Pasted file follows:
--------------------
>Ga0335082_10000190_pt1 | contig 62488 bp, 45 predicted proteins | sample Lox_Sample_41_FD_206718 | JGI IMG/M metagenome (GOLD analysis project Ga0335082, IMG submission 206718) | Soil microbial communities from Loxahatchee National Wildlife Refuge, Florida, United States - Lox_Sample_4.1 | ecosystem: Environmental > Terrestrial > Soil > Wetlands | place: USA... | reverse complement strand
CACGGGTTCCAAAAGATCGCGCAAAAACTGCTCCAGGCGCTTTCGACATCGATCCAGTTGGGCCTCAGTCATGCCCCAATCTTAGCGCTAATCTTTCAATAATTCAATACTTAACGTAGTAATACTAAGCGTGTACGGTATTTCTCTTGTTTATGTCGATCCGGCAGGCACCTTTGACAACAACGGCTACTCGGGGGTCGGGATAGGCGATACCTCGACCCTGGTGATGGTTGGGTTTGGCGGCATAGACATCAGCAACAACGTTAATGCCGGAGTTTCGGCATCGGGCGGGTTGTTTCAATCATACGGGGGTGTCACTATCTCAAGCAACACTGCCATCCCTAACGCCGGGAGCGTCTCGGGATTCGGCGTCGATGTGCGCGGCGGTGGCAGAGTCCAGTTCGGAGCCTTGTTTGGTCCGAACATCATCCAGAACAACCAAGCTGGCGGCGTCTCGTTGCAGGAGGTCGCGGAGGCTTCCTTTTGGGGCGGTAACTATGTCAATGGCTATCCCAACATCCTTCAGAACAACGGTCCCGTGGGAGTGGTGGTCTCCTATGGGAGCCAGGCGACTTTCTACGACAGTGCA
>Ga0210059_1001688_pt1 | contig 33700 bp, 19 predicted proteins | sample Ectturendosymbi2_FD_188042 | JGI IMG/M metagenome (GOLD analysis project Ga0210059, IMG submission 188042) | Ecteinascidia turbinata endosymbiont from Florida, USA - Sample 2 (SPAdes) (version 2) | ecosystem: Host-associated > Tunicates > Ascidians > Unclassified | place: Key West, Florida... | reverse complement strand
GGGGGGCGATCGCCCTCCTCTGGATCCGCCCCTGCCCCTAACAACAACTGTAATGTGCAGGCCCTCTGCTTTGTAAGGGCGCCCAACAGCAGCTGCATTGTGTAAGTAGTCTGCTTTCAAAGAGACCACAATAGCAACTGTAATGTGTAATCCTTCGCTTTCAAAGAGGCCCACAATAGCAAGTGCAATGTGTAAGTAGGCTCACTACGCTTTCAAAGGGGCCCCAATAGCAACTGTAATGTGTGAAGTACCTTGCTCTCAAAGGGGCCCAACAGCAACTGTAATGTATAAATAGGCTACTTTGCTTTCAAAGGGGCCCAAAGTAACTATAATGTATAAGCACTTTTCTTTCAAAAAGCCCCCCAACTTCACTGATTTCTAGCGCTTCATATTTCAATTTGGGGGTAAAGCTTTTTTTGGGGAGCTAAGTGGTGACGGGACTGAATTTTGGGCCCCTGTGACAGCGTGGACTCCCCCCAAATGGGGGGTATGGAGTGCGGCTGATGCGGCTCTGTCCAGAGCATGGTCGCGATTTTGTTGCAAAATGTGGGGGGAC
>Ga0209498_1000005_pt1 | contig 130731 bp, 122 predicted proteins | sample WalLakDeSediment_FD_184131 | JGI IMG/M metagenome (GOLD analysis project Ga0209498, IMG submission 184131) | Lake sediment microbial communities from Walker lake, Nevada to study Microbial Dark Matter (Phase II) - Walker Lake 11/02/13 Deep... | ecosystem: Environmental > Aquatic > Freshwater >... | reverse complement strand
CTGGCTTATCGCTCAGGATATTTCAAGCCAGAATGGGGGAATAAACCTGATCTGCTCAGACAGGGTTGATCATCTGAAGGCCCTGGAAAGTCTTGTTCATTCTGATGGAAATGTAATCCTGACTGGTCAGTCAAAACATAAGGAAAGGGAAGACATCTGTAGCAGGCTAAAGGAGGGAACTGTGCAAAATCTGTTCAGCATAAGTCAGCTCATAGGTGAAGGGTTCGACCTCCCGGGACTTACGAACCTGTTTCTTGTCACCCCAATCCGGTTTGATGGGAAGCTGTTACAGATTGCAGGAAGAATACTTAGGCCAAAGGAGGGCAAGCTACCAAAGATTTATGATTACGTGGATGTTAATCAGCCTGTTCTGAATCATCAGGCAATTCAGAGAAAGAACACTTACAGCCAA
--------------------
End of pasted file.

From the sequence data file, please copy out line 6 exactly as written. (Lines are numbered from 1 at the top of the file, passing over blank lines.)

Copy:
CTGGCTTATCGCTCAGGATATTTCAAGCCAGAATGGGGGAATAAACCTGATCTGCTCAGACAGGGTTGATCATCTGAAGGCCCTGGAAAGTCTTGTTCATTCTGATGGAAATGTAATCCTGACTGGTCAGTCAAAACATAAGGAAAGGGAAGACATCTGTAGCAGGCTAAAGGAGGGAACTGTGCAAAATCTGTTCAGCATAAGTCAGCTCATAGGTGAAGGGTTCGACCTCCCGGGACTTACGAACCTGTTTCTTGTCACCCCAATCCGGTTTGATGGGAAGCTGTTACAGATTGCAGGAAGAATACTTAGGCCAAAGGAGGGCAAGCTACCAAAGATTTATGATTACGTGGATGTTAATCAGCCTGTTCTGAATCATCAGGCAATTCAGAGAAAGAACACTTACAGCCAA